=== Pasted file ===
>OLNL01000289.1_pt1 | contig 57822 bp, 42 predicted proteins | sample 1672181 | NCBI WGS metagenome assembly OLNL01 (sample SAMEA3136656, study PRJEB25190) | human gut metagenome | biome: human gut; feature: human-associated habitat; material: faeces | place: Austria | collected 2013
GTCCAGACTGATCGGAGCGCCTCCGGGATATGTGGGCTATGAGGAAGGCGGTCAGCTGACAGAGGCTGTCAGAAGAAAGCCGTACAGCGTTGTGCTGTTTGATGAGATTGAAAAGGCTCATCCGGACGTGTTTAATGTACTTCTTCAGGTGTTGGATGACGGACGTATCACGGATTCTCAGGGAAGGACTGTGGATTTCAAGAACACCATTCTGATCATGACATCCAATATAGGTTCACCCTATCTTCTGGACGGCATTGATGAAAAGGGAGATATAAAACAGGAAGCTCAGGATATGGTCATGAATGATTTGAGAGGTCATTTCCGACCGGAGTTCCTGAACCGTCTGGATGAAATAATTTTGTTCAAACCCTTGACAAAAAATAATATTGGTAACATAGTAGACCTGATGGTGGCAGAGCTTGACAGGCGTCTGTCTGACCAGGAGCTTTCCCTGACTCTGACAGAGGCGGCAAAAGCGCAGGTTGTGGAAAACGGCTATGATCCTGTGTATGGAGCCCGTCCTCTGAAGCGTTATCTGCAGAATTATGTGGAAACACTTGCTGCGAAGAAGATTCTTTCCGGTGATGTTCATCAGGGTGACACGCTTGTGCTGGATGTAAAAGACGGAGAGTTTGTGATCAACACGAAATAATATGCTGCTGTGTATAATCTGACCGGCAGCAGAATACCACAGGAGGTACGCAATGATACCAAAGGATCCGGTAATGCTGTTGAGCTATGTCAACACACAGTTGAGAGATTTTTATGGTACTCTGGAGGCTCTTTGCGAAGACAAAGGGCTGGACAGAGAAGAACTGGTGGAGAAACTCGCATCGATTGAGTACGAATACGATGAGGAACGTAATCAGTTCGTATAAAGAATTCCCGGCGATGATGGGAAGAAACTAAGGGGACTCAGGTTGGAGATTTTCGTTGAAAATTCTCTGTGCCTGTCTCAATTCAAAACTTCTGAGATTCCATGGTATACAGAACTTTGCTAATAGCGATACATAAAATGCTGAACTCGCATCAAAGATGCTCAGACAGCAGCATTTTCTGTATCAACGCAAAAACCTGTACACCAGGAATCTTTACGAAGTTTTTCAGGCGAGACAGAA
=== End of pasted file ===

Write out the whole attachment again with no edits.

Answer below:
>OLNL01000289.1_pt1 | contig 57822 bp, 42 predicted proteins | sample 1672181 | NCBI WGS metagenome assembly OLNL01 (sample SAMEA3136656, study PRJEB25190) | human gut metagenome | biome: human gut; feature: human-associated habitat; material: faeces | place: Austria | collected 2013
GTCCAGACTGATCGGAGCGCCTCCGGGATATGTGGGCTATGAGGAAGGCGGTCAGCTGACAGAGGCTGTCAGAAGAAAGCCGTACAGCGTTGTGCTGTTTGATGAGATTGAAAAGGCTCATCCGGACGTGTTTAATGTACTTCTTCAGGTGTTGGATGACGGACGTATCACGGATTCTCAGGGAAGGACTGTGGATTTCAAGAACACCATTCTGATCATGACATCCAATATAGGTTCACCCTATCTTCTGGACGGCATTGATGAAAAGGGAGATATAAAACAGGAAGCTCAGGATATGGTCATGAATGATTTGAGAGGTCATTTCCGACCGGAGTTCCTGAACCGTCTGGATGAAATAATTTTGTTCAAACCCTTGACAAAAAATAATATTGGTAACATAGTAGACCTGATGGTGGCAGAGCTTGACAGGCGTCTGTCTGACCAGGAGCTTTCCCTGACTCTGACAGAGGCGGCAAAAGCGCAGGTTGTGGAAAACGGCTATGATCCTGTGTATGGAGCCCGTCCTCTGAAGCGTTATCTGCAGAATTATGTGGAAACACTTGCTGCGAAGAAGATTCTTTCCGGTGATGTTCATCAGGGTGACACGCTTGTGCTGGATGTAAAAGACGGAGAGTTTGTGATCAACACGAAATAATATGCTGCTGTGTATAATCTGACCGGCAGCAGAATACCACAGGAGGTACGCAATGATACCAAAGGATCCGGTAATGCTGTTGAGCTATGTCAACACACAGTTGAGAGATTTTTATGGTACTCTGGAGGCTCTTTGCGAAGACAAAGGGCTGGACAGAGAAGAACTGGTGGAGAAACTCGCATCGATTGAGTACGAATACGATGAGGAACGTAATCAGTTCGTATAAAGAATTCCCGGCGATGATGGGAAGAAACTAAGGGGACTCAGGTTGGAGATTTTCGTTGAAAATTCTCTGTGCCTGTCTCAATTCAAAACTTCTGAGATTCCATGGTATACAGAACTTTGCTAATAGCGATACATAAAATGCTGAACTCGCATCAAAGATGCTCAGACAGCAGCATTTTCTGTATCAACGCAAAAACCTGTACACCAGGAATCTTTACGAAGTTTTTCAGGCGAGACAGAA